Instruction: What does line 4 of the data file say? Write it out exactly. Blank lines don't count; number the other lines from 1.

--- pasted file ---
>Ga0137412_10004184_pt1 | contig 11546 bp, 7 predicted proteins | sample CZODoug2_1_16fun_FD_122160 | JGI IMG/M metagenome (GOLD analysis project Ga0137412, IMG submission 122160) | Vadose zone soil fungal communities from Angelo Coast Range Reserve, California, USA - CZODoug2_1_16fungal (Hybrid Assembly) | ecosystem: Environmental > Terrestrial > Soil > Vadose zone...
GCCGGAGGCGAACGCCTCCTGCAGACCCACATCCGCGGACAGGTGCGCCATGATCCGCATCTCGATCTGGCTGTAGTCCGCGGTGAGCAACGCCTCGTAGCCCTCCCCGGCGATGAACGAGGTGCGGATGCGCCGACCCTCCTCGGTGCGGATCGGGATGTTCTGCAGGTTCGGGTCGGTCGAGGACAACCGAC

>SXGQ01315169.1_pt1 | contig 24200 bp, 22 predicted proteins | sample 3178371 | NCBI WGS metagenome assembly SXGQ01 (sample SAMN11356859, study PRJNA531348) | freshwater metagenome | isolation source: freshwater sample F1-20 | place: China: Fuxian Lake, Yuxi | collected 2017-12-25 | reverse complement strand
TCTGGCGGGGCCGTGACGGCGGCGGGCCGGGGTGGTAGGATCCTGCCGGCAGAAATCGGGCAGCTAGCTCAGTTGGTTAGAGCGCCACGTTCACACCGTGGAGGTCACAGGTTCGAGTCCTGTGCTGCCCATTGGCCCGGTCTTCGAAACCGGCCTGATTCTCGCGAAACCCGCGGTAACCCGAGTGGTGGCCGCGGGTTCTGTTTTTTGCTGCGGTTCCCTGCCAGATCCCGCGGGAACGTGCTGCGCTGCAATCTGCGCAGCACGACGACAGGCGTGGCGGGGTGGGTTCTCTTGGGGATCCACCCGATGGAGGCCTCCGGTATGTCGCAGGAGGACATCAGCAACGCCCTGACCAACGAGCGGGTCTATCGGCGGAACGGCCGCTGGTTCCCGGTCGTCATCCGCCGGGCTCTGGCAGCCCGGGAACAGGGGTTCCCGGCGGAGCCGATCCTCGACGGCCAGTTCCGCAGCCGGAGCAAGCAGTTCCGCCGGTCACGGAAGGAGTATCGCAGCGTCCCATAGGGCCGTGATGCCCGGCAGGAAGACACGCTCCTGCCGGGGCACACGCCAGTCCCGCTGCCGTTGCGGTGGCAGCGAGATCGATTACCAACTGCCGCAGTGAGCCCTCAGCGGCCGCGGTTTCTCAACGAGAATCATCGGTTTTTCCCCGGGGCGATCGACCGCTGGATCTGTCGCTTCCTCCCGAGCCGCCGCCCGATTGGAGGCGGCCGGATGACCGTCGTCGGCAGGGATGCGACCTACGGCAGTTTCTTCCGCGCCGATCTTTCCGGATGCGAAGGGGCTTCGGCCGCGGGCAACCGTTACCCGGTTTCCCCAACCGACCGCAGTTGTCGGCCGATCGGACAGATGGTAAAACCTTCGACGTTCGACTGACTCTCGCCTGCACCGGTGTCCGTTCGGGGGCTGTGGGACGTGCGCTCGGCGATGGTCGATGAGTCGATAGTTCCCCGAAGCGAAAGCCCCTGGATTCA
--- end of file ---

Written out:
TCTGGCGGGGCCGTGACGGCGGCGGGCCGGGGTGGTAGGATCCTGCCGGCAGAAATCGGGCAGCTAGCTCAGTTGGTTAGAGCGCCACGTTCACACCGTGGAGGTCACAGGTTCGAGTCCTGTGCTGCCCATTGGCCCGGTCTTCGAAACCGGCCTGATTCTCGCGAAACCCGCGGTAACCCGAGTGGTGGCCGCGGGTTCTGTTTTTTGCTGCGGTTCCCTGCCAGATCCCGCGGGAACGTGCTGCGCTGCAATCTGCGCAGCACGACGACAGGCGTGGCGGGGTGGGTTCTCTTGGGGATCCACCCGATGGAGGCCTCCGGTATGTCGCAGGAGGACATCAGCAACGCCCTGACCAACGAGCGGGTCTATCGGCGGAACGGCCGCTGGTTCCCGGTCGTCATCCGCCGGGCTCTGGCAGCCCGGGAACAGGGGTTCCCGGCGGAGCCGATCCTCGACGGCCAGTTCCGCAGCCGGAGCAAGCAGTTCCGCCGGTCACGGAAGGAGTATCGCAGCGTCCCATAGGGCCGTGATGCCCGGCAGGAAGACACGCTCCTGCCGGGGCACACGCCAGTCCCGCTGCCGTTGCGGTGGCAGCGAGATCGATTACCAACTGCCGCAGTGAGCCCTCAGCGGCCGCGGTTTCTCAACGAGAATCATCGGTTTTTCCCCGGGGCGATCGACCGCTGGATCTGTCGCTTCCTCCCGAGCCGCCGCCCGATTGGAGGCGGCCGGATGACCGTCGTCGGCAGGGATGCGACCTACGGCAGTTTCTTCCGCGCCGATCTTTCCGGATGCGAAGGGGCTTCGGCCGCGGGCAACCGTTACCCGGTTTCCCCAACCGACCGCAGTTGTCGGCCGATCGGACAGATGGTAAAACCTTCGACGTTCGACTGACTCTCGCCTGCACCGGTGTCCGTTCGGGGGCTGTGGGACGTGCGCTCGGCGATGGTCGATGAGTCGATAGTTCCCCGAAGCGAAAGCCCCTGGATTCA